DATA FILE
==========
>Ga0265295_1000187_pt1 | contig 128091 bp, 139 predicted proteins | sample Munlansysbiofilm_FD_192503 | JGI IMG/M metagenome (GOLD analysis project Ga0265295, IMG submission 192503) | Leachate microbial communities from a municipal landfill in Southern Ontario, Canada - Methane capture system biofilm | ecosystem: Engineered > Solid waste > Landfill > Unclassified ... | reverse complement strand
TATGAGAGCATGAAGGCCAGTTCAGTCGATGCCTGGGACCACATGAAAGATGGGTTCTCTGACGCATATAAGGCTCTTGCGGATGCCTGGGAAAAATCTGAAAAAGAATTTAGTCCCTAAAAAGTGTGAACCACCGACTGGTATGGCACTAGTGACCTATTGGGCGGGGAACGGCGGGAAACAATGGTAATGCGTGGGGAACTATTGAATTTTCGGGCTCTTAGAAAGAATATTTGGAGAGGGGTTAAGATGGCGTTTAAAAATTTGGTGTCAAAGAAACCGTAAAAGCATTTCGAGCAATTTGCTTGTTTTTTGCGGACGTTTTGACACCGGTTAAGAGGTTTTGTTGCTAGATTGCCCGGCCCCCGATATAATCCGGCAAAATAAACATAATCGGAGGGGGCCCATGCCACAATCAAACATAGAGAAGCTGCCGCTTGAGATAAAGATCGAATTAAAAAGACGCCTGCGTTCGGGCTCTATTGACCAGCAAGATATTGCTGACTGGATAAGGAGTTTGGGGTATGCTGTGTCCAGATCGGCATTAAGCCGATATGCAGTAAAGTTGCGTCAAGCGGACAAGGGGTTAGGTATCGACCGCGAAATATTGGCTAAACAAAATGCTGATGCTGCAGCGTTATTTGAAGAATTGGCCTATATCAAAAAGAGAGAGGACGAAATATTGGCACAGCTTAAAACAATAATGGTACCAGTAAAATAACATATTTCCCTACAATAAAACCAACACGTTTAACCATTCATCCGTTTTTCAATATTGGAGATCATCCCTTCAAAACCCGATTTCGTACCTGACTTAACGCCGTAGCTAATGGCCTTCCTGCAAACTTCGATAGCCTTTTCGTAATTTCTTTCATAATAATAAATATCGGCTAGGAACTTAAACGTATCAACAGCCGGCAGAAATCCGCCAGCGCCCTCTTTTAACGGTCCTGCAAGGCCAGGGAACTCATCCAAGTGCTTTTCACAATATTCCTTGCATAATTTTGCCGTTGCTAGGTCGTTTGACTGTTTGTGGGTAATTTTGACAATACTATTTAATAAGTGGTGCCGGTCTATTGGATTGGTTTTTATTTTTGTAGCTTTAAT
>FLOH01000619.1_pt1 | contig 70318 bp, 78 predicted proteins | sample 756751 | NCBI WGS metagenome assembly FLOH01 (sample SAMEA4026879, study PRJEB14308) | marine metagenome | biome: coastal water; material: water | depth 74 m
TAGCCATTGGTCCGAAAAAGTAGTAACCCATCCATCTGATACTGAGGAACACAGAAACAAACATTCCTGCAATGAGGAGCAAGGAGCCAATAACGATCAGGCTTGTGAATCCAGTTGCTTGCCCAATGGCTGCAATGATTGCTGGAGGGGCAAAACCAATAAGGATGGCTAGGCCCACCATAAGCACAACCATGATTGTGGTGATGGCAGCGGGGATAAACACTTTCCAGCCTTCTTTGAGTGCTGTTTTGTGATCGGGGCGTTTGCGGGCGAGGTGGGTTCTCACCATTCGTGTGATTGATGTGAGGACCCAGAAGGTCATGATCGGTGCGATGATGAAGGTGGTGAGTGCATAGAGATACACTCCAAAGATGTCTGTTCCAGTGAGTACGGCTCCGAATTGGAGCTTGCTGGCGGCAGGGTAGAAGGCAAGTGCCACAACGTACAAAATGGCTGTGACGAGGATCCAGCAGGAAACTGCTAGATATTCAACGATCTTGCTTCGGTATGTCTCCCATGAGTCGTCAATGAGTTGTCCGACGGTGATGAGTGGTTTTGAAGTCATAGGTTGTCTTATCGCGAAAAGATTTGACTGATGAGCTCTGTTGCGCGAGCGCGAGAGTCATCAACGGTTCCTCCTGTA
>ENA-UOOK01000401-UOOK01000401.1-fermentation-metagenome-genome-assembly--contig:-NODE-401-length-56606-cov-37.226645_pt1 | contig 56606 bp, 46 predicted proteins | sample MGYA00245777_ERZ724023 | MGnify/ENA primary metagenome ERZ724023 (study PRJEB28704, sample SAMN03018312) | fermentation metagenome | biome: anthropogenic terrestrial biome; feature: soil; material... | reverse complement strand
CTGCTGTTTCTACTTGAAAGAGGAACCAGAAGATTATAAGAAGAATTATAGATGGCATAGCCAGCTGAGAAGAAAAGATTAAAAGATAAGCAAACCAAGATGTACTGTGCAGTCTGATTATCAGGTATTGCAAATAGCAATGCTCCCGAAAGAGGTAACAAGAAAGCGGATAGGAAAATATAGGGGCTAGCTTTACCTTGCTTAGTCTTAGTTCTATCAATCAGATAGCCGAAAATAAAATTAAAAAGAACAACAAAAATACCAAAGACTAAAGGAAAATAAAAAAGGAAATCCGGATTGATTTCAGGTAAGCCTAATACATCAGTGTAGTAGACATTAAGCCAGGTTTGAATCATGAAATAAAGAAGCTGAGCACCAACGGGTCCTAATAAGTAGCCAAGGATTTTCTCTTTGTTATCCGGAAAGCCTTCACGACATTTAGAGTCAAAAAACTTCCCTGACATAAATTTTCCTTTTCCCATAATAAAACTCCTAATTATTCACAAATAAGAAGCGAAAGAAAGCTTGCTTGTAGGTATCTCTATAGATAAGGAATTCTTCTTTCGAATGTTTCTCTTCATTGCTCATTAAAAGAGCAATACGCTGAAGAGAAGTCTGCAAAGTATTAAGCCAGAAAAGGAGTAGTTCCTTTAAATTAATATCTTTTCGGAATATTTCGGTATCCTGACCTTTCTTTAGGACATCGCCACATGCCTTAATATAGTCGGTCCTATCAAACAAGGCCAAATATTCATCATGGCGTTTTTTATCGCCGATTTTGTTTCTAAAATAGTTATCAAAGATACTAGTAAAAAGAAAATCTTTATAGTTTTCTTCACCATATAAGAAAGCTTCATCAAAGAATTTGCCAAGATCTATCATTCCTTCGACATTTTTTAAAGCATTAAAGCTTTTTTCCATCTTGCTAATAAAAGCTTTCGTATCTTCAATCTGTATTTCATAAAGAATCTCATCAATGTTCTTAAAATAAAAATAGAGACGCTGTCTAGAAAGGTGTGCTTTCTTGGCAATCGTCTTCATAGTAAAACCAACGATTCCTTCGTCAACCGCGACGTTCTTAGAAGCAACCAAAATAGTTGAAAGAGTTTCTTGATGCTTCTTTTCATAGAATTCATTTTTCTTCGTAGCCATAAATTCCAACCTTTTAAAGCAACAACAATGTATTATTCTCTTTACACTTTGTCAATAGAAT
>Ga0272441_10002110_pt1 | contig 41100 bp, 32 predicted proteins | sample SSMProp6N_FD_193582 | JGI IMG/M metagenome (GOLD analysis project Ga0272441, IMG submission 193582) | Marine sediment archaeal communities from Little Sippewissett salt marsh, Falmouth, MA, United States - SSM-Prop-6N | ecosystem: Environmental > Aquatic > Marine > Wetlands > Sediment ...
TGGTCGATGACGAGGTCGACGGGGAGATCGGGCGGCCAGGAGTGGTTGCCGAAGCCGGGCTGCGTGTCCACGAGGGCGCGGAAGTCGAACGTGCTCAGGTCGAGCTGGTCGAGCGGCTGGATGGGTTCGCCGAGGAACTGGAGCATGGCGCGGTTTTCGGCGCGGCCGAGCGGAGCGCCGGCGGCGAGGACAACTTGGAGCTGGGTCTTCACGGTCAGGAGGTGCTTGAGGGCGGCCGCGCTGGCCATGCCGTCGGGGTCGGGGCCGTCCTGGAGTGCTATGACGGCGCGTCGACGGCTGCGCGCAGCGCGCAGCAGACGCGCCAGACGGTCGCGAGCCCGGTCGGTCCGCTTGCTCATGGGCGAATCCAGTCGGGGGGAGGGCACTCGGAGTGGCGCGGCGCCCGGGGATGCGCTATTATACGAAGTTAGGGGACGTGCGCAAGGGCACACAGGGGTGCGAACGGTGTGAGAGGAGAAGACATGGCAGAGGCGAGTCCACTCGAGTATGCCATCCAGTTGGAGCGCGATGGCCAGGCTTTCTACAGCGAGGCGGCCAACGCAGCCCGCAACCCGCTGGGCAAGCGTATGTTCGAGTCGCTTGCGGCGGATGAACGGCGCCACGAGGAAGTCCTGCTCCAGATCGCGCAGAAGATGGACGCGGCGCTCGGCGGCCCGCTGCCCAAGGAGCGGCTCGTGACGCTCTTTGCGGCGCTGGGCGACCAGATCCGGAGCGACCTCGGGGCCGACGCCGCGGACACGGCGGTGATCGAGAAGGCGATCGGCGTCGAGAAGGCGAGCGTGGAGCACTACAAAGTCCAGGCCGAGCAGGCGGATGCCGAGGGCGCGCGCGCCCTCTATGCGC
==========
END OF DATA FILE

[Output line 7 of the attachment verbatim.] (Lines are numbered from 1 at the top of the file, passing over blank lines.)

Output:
>Ga0272441_10002110_pt1 | contig 41100 bp, 32 predicted proteins | sample SSMProp6N_FD_193582 | JGI IMG/M metagenome (GOLD analysis project Ga0272441, IMG submission 193582) | Marine sediment archaeal communities from Little Sippewissett salt marsh, Falmouth, MA, United States - SSM-Prop-6N | ecosystem: Environmental > Aquatic > Marine > Wetlands > Sediment ...